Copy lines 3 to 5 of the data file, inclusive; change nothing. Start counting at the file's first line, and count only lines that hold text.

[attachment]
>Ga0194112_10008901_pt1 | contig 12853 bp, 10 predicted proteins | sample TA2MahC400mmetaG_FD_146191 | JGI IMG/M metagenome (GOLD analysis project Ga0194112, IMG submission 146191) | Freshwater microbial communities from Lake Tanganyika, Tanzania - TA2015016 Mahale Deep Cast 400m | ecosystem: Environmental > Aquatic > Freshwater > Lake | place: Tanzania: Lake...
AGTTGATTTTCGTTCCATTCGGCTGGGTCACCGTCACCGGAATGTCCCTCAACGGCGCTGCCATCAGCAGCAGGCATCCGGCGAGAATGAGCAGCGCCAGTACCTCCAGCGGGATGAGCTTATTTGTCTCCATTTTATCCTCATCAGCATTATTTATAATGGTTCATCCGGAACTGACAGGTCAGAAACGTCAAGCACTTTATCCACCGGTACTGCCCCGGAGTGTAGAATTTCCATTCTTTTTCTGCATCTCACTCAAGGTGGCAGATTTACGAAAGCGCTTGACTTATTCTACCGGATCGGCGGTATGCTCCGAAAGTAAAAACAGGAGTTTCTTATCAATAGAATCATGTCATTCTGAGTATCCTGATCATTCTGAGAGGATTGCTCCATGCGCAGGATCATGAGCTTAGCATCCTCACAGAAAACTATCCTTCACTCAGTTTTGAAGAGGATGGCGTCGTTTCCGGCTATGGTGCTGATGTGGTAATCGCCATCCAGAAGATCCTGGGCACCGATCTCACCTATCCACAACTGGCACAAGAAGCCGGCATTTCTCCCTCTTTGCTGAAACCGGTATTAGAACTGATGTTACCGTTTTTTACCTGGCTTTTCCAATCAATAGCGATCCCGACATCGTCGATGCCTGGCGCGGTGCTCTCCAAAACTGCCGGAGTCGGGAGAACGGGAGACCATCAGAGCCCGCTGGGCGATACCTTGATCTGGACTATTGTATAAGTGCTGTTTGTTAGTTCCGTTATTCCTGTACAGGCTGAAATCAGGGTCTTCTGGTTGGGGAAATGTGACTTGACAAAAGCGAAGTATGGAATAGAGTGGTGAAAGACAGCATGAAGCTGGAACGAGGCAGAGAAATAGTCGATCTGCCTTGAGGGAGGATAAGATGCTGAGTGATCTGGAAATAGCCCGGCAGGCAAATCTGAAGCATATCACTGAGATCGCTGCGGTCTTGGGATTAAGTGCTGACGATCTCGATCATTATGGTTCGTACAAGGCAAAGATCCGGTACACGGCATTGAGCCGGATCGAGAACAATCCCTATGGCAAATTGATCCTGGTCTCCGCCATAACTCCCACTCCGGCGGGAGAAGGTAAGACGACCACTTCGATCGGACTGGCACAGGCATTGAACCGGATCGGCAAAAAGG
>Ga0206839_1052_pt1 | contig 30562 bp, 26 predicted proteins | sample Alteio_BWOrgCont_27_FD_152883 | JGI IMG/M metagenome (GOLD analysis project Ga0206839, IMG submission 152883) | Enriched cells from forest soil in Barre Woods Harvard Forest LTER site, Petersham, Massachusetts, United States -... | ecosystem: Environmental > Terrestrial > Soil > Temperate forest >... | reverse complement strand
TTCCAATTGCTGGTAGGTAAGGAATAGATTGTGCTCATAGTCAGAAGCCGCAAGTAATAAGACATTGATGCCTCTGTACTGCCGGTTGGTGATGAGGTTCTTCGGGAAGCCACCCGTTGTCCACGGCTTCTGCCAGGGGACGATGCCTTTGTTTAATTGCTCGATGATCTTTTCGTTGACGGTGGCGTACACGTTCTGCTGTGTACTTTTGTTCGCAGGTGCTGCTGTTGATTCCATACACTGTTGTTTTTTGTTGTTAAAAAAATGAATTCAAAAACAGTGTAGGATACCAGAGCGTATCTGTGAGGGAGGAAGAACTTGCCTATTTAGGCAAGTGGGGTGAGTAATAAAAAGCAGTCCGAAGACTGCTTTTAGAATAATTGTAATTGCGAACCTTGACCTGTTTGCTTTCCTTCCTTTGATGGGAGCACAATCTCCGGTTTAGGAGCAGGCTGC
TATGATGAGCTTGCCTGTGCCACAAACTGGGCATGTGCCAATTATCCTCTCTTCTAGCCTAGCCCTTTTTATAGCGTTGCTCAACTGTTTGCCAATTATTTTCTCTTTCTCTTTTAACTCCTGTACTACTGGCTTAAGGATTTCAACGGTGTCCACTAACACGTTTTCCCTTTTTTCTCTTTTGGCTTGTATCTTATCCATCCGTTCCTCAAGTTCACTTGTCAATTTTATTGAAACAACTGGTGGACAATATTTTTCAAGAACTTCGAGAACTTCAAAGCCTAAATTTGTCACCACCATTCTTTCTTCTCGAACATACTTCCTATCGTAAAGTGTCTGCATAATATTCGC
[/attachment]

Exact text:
>Ga0206839_1052_pt1 | contig 30562 bp, 26 predicted proteins | sample Alteio_BWOrgCont_27_FD_152883 | JGI IMG/M metagenome (GOLD analysis project Ga0206839, IMG submission 152883) | Enriched cells from forest soil in Barre Woods Harvard Forest LTER site, Petersham, Massachusetts, United States -... | ecosystem: Environmental > Terrestrial > Soil > Temperate forest >... | reverse complement strand
TTCCAATTGCTGGTAGGTAAGGAATAGATTGTGCTCATAGTCAGAAGCCGCAAGTAATAAGACATTGATGCCTCTGTACTGCCGGTTGGTGATGAGGTTCTTCGGGAAGCCACCCGTTGTCCACGGCTTCTGCCAGGGGACGATGCCTTTGTTTAATTGCTCGATGATCTTTTCGTTGACGGTGGCGTACACGTTCTGCTGTGTACTTTTGTTCGCAGGTGCTGCTGTTGATTCCATACACTGTTGTTTTTTGTTGTTAAAAAAATGAATTCAAAAACAGTGTAGGATACCAGAGCGTATCTGTGAGGGAGGAAGAACTTGCCTATTTAGGCAAGTGGGGTGAGTAATAAAAAGCAGTCCGAAGACTGCTTTTAGAATAATTGTAATTGCGAACCTTGACCTGTTTGCTTTCCTTCCTTTGATGGGAGCACAATCTCCGGTTTAGGAGCAGGCTGC
TATGATGAGCTTGCCTGTGCCACAAACTGGGCATGTGCCAATTATCCTCTCTTCTAGCCTAGCCCTTTTTATAGCGTTGCTCAACTGTTTGCCAATTATTTTCTCTTTCTCTTTTAACTCCTGTACTACTGGCTTAAGGATTTCAACGGTGTCCACTAACACGTTTTCCCTTTTTTCTCTTTTGGCTTGTATCTTATCCATCCGTTCCTCAAGTTCACTTGTCAATTTTATTGAAACAACTGGTGGACAATATTTTTCAAGAACTTCGAGAACTTCAAAGCCTAAATTTGTCACCACCATTCTTTCTTCTCGAACATACTTCCTATCGTAAAGTGTCTGCATAATATTCGC